Virtual reality faces—animating precise, lifelike avatars for VR in real-time
Computer scientists are focused on adding enhanced functionality to make the "reality" in virtual reality (VR) environments highly believable. A key aspect of VR is to enable remote social interactions and the possibility of making it more immersive than any prior telecommunication media. Researchers from Facebook Reality Labs (FRL) have developed a revolutionary system called Codec Avatars that gives VR users the ability to interact with others while representing themselves with lifelike avatars precisely animated in real-time. The researchers aim to build the future of connection within virtual reality, and eventually, augmented reality by delivering the most socially engaged experience possible for users in the VR world.
To date, highly photo-realistic avatars rendered in real-time have been achieved and used frequently in computer animation, whereby actors are equipped with sensors that are optimally placed to computationally capture geometric details of their faces and facial expressions. This sensor technology, however, is not compatible with existing VR headset designs or platforms, and typical VR headsets obstruct different parts of the face so that complete facial capture technology is difficult. Therefore, these systems are more suitable for one-way performances rather than two-way interactions where two or more people are all wearing VR headsets.
"Our work demonstrates that it is possible to precisely animate photorealistic avatars from cameras closely mounted on a VR headset," says lead author Shih-En Wei, research scientist at Facebook. Wei and collaborators have configured a headset with minimum sensors for facial capture, and their system enables two-way, authentic social interaction in VR.
Wei and his colleagues from Facebook will demonstrate their VR real-time facial animation system at SIGGRAPH 2019, held 28 July-1 August in Los Angeles. This annual gathering showcases the world's leading professionals, academics, and creative minds at the forefront of computer graphics and interactive techniques.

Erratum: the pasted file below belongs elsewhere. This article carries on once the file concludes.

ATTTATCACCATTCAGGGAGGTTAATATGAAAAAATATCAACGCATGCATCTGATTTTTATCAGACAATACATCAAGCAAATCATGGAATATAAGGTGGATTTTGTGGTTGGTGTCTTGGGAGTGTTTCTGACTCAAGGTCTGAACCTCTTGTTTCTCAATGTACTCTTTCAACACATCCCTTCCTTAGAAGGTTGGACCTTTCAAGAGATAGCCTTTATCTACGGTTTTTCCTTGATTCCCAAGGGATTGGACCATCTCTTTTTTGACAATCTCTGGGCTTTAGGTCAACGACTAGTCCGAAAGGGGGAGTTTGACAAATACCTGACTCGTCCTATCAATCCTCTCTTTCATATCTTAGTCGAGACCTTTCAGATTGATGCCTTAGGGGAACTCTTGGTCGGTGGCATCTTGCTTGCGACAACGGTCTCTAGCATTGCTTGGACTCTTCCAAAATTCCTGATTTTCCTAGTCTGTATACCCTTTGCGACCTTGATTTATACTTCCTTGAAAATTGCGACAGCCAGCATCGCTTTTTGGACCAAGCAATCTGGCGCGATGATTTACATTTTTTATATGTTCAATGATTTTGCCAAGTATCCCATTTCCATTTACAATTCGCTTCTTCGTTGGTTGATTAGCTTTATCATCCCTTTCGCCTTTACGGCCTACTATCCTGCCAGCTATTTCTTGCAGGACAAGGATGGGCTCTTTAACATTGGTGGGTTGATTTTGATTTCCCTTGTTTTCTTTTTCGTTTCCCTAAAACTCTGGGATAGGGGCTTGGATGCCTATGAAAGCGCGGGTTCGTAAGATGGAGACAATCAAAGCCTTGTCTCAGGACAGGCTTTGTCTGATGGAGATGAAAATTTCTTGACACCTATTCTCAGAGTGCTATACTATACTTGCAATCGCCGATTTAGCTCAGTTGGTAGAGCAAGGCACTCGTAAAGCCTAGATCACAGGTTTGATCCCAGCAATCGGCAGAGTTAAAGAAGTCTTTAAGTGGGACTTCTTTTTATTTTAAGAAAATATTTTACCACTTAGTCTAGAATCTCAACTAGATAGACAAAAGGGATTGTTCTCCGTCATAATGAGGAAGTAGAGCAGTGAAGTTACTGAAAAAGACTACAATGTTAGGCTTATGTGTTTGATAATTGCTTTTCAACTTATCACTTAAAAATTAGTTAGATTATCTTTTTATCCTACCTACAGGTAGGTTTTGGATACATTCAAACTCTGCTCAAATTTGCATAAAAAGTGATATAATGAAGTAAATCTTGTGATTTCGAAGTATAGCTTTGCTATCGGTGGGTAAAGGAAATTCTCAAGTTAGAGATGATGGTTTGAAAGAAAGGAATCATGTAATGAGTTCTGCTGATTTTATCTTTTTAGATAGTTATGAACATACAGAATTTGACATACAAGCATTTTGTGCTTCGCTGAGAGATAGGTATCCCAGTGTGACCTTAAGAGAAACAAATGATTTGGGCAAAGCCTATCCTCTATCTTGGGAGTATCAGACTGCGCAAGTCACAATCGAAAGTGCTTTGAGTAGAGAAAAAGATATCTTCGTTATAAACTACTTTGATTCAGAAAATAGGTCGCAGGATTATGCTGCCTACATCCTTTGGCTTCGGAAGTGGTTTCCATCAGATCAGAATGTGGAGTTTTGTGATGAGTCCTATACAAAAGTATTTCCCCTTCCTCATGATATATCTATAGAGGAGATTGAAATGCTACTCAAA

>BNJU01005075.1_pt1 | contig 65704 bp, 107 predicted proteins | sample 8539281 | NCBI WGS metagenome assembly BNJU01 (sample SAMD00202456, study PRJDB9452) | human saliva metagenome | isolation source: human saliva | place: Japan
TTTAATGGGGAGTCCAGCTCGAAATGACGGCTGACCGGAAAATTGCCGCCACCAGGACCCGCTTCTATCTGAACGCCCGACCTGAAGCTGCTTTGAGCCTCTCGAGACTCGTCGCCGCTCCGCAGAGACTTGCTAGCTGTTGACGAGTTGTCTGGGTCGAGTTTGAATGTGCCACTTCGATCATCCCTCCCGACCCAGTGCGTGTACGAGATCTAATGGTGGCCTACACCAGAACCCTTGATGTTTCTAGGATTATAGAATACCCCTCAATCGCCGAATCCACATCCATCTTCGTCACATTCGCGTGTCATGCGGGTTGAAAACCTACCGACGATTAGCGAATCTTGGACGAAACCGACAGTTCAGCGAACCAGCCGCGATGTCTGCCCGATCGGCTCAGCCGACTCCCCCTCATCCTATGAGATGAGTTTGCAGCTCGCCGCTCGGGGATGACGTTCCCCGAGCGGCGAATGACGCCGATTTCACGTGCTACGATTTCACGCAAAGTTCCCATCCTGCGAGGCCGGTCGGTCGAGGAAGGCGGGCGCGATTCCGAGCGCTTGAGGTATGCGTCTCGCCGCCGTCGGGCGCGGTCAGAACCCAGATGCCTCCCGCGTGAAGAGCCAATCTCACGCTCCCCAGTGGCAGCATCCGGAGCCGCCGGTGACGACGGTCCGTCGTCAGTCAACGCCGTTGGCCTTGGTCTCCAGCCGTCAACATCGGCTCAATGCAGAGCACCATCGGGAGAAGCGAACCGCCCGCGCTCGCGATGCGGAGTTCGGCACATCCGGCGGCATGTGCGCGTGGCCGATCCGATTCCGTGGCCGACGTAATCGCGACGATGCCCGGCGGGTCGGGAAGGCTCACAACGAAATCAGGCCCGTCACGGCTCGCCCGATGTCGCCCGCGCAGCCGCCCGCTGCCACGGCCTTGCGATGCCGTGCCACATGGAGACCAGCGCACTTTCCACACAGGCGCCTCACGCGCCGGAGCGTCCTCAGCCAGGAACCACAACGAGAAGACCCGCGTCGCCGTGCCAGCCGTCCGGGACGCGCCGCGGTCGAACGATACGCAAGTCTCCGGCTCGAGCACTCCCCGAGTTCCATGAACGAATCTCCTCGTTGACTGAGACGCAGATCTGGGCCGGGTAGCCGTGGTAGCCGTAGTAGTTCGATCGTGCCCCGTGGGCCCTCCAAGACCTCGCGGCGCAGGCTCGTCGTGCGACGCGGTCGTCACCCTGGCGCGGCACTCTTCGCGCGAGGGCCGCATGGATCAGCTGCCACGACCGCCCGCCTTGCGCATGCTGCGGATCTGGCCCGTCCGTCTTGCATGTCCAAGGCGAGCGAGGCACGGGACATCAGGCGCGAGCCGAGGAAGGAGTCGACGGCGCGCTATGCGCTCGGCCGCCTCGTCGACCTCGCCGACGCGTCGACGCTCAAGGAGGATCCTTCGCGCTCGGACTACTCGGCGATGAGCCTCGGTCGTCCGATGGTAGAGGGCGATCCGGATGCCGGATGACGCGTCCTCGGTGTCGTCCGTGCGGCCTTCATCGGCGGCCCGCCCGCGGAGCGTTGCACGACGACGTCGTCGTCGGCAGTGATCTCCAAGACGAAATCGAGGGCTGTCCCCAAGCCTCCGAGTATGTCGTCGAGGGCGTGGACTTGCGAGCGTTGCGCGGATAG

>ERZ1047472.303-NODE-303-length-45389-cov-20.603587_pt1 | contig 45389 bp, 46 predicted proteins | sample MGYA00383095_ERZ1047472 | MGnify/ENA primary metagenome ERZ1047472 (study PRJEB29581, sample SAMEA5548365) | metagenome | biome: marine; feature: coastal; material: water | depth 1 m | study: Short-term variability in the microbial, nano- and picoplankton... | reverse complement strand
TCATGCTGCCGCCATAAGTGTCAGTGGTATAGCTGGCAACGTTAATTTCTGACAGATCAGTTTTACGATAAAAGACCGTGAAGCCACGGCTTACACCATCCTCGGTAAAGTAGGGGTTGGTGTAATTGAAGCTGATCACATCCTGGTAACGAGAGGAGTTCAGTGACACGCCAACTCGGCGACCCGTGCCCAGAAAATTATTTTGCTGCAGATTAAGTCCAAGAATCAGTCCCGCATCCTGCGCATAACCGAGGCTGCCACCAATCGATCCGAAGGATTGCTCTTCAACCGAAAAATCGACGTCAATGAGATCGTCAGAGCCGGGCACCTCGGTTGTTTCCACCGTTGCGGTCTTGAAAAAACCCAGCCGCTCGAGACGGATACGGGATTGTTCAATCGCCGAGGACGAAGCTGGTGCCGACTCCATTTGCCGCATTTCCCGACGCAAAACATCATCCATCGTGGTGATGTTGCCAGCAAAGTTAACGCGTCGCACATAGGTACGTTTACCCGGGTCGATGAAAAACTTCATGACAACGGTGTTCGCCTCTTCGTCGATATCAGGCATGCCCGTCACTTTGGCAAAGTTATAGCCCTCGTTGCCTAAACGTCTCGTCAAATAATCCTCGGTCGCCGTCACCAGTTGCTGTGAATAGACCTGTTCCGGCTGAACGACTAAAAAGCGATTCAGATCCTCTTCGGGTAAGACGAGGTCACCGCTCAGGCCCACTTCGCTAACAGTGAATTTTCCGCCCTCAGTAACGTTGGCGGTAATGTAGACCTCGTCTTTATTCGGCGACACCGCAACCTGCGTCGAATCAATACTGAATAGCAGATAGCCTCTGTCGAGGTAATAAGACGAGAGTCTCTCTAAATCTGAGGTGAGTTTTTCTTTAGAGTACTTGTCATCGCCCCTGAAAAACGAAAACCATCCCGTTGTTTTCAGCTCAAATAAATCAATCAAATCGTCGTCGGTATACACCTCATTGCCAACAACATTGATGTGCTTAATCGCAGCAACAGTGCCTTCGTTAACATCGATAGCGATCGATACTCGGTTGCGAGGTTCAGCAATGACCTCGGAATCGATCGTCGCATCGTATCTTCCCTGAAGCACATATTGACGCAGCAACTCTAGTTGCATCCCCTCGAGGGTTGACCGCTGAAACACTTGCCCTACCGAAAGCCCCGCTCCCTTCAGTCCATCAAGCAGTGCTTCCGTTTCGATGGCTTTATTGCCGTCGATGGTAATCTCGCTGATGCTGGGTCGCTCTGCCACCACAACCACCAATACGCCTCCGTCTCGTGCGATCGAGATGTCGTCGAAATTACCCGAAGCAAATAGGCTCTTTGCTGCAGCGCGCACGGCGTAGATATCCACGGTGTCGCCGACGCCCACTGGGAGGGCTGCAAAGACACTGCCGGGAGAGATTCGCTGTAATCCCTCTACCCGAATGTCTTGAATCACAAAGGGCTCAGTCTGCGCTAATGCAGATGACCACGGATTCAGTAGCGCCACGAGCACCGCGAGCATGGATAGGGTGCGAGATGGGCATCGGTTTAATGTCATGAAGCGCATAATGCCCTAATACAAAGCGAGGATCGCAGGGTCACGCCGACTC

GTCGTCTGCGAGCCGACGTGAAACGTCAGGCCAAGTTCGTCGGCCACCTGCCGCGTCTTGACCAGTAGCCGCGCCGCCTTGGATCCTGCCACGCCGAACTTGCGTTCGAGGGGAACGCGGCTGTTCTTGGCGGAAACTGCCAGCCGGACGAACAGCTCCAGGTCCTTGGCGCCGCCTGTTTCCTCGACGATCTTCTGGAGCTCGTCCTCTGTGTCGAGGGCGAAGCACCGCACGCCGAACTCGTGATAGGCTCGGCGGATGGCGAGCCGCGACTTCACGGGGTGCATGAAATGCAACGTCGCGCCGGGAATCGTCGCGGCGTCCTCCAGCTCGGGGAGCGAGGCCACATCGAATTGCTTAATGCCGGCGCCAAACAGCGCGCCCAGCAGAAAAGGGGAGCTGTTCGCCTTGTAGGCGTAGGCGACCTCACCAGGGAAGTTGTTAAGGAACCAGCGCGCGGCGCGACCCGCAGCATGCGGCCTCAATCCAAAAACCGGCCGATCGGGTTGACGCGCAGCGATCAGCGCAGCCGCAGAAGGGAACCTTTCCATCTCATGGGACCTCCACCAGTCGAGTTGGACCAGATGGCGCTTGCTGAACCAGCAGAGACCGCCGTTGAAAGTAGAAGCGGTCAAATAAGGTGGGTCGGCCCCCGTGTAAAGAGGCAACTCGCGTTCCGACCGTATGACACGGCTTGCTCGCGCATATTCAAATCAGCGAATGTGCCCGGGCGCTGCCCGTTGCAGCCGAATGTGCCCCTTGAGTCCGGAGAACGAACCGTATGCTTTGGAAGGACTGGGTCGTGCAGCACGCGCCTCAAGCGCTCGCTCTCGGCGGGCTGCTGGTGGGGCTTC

In this work, the researchers present a system that can animate avatar heads with highly detailed personal likeness by precisely tracking users' real-time facial expressions using a minimum set of headset-mounted cameras (HMC). They address two key challenges: difficult camera views on the HMC and the large appearance differences between images captured from the headset cameras and renderings of the person's lifelike avatar.
The team developed a "training" headset prototype, which not only has cameras on the regular tracking headset for real-time animation, but is additionally equipped with cameras at more accommodating positions for ideal face-tracking. The researchers present an artificial intelligence technique based on Generative Adversarial Networks (GANs) that performs consistent multi-view image style translation to automatically convert HMC infrared images to images that look like a rendered avatar but with the same facial expression of the person.
"By comparing these converted images using every pixel—not just sparse facial features—and the renderings of the 3-D avatar," notes Wei, "we can precisely map between the images from tracking headset and the status of the 3-D avatar through differentiable rendering. After the mapping is established, we train a neural network to predict face parameter from a minimal set of camera images in real time."
They demonstrated a variety of examples in this work, and were able to show that their method can find high-quality mappings even for subtle facial expressions on the upper face-an area that is very difficult to capture—where the camera angle from the headset is askew and too close to the subject. The researchers also show extremely detailed facial capture, including subtle differences in tongues, teeth, and eyes, where the avatar does not have detailed geometry.
In addition to animating the avatars in VR, the FRL team is also building systems that may one day enable people to quickly and easily create their avatars from just a few images or videos. While today's Codec Avatars are created automatically, the process requires a large system of cameras and microphones to capture the individual. FRL also aims to create and animate full bodies for expressing more complete social signals. While this technology is years away from reaching consumer headsets, the research group is already working through possible solutions to keep avatar data safe and ensure avatars can only be accessed by the people they represent.